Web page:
This chapter is about how workflows relates to connected systems. Workflows sometimes need to talk to the outside world, and conversely, the outside world may need a way to call in to a workflow. Web services can serve as a great way to provide widespread communications in software; therefore, this chapter includes an in-depth discussion of these services.
In addition, there are architectural issues that you need to consider before applying workflow and web services in your organization. Services-oriented architecture (SOA) has been a very popular buzzword in recent years, and when studied and applied sensibly, it can greatly enhance a company’s ability to componentize software and become more agile.
This chapter also covers a new Microsoft technology referred to as Windows Communication Foundation (WCF). WCF encompasses a great deal of functionality related to developing connected systems, and not just around standard web services. You can also use WCF in conjunction with Windows Workflow Foundation to expose workflow functionality outside the bounds of a single application.
Connected systems and SOA are two often-overloaded terms (connected systems probably more so than SOA). Connected systems can be defined as a concept that has software applications communicating through services. Although these services are commonly XML web services, they do not have to be. E-mail and FTP are other ways in which applications can communicate with one another as well as people. For example, the software system at a company that sits there and waits for orders from the outside world can be considered a connected system.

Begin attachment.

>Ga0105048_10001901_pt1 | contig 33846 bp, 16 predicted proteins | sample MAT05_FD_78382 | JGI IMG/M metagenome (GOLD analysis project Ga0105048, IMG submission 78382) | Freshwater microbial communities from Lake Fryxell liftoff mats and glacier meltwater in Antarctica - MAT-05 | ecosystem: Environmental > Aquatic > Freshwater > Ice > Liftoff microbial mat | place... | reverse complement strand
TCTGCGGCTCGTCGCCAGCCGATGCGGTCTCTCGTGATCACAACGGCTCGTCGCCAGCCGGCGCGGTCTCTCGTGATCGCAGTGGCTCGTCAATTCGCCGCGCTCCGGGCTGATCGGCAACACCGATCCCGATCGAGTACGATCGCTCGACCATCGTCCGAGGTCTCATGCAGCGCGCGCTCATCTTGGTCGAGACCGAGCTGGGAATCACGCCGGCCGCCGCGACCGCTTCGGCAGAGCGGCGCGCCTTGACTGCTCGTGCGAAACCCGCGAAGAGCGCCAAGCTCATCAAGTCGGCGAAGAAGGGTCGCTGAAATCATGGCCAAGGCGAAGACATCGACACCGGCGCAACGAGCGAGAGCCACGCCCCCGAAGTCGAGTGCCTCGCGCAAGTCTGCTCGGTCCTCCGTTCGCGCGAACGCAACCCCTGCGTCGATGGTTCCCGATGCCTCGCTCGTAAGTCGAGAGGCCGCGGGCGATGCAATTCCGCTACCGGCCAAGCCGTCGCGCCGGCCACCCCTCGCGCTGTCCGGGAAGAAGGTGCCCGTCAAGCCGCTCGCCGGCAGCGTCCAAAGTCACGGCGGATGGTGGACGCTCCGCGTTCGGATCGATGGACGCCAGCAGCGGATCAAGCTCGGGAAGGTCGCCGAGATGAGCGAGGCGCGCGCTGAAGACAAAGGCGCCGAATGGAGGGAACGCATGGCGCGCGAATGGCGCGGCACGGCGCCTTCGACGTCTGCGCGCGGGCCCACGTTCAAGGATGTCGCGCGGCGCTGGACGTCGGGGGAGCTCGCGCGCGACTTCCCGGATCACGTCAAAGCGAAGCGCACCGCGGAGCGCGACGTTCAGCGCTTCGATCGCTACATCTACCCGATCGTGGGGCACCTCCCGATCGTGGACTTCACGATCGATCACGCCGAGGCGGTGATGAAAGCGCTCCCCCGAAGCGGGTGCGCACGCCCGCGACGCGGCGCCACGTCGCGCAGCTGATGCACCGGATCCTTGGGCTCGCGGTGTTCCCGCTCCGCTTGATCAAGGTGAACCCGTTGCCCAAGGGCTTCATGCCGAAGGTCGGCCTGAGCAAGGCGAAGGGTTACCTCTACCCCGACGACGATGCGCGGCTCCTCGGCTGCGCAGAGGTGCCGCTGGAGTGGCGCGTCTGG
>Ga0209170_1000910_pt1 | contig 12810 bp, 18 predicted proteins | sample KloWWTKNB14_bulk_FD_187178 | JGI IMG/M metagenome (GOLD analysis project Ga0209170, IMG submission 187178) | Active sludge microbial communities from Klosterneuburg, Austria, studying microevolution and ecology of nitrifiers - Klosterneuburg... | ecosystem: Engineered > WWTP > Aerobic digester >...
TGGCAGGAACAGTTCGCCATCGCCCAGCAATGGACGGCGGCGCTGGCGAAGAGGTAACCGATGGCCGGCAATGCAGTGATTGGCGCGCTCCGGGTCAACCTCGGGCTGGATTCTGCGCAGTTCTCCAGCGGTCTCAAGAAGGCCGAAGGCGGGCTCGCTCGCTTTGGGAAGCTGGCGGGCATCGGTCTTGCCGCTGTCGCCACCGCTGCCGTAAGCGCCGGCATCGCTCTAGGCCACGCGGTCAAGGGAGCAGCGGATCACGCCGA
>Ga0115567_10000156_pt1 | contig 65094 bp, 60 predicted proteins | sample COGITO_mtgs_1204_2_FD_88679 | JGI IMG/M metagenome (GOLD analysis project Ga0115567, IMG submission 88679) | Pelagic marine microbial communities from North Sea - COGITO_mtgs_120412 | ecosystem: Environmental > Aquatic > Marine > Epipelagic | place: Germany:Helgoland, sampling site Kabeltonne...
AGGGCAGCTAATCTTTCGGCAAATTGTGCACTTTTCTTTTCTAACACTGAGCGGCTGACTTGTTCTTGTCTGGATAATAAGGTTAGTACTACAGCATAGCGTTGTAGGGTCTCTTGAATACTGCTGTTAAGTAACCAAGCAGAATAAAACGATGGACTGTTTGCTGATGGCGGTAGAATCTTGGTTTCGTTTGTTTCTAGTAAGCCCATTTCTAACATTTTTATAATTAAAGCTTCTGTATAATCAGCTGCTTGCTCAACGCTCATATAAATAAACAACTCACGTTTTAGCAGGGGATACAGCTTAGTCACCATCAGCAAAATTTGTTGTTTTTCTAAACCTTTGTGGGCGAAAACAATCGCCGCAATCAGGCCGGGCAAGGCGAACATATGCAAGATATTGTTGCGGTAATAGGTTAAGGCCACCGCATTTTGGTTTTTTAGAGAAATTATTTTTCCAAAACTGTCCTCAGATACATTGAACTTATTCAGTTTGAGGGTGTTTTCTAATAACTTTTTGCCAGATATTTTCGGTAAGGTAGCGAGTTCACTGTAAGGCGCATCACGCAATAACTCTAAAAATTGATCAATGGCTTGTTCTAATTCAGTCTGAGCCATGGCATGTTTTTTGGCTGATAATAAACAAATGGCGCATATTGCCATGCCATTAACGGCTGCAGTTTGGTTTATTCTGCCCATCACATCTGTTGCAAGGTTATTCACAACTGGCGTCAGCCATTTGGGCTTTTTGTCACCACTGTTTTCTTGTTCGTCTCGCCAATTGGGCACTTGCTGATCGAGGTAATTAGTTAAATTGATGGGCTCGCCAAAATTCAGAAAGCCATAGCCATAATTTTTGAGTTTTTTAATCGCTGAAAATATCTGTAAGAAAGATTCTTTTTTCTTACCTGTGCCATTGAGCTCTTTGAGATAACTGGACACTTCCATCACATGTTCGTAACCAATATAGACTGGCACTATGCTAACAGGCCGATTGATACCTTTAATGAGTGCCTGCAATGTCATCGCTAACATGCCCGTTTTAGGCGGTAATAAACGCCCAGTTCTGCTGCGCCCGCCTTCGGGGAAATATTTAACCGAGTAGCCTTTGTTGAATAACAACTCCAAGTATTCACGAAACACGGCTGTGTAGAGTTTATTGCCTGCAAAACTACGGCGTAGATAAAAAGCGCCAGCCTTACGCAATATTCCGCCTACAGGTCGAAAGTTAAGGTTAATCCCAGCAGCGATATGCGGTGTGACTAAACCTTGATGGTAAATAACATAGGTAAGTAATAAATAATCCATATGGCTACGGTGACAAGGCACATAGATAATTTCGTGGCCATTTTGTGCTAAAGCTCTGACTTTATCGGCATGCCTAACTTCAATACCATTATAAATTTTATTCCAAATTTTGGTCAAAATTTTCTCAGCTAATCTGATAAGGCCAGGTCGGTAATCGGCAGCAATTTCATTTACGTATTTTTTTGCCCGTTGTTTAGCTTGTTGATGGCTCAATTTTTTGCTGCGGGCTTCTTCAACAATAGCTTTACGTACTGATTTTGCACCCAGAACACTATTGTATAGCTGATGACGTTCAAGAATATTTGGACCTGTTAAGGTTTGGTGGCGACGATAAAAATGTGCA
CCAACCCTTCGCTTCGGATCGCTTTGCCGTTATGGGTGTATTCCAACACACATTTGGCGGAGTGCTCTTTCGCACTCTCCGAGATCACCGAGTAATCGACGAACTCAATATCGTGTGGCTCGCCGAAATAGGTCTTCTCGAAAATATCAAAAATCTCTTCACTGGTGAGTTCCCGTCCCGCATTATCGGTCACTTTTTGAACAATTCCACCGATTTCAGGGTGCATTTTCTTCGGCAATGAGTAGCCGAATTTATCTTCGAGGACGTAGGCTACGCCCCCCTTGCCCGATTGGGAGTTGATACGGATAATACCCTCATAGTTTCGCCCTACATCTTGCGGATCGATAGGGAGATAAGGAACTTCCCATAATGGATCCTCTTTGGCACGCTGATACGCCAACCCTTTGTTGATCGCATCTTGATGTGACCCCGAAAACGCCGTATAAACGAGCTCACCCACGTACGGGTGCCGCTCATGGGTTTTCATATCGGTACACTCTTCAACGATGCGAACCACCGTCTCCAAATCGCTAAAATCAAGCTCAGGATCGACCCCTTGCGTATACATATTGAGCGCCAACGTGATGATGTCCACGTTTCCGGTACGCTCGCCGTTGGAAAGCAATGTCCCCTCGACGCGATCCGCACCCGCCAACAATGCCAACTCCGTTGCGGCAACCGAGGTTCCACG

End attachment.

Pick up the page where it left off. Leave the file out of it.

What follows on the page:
SOA is a bit easier to define. However, the concept of SOA is still discussed with great passion today, and there are different ideas about what it means. As its name implies, SOA is a way of building systems using services. Although services are commonly implemented with web services, it’s not a requirement. Services generally do a single thing well while having no knowledge of other tasks. This concept of having many individual services allows a building-block approach to developing software.
If an organization has a suite of dozens of services that all do different tasks related to the business, building new software applications can become a matter of grabbing one service from here and another service from there. Services can also be exposed by parties outside the organization. The beauty is that no matter what the service is, what its interface is, or where it originates, it can be brought together with other services to provide something useful.
The technology community has generally accepted the following four tenets to describe what SOA is and how SOA services should behave:
Service boundaries are explicit.
Services are autonomous.
Services share a schema and contract.
Service compatibility is based on policy.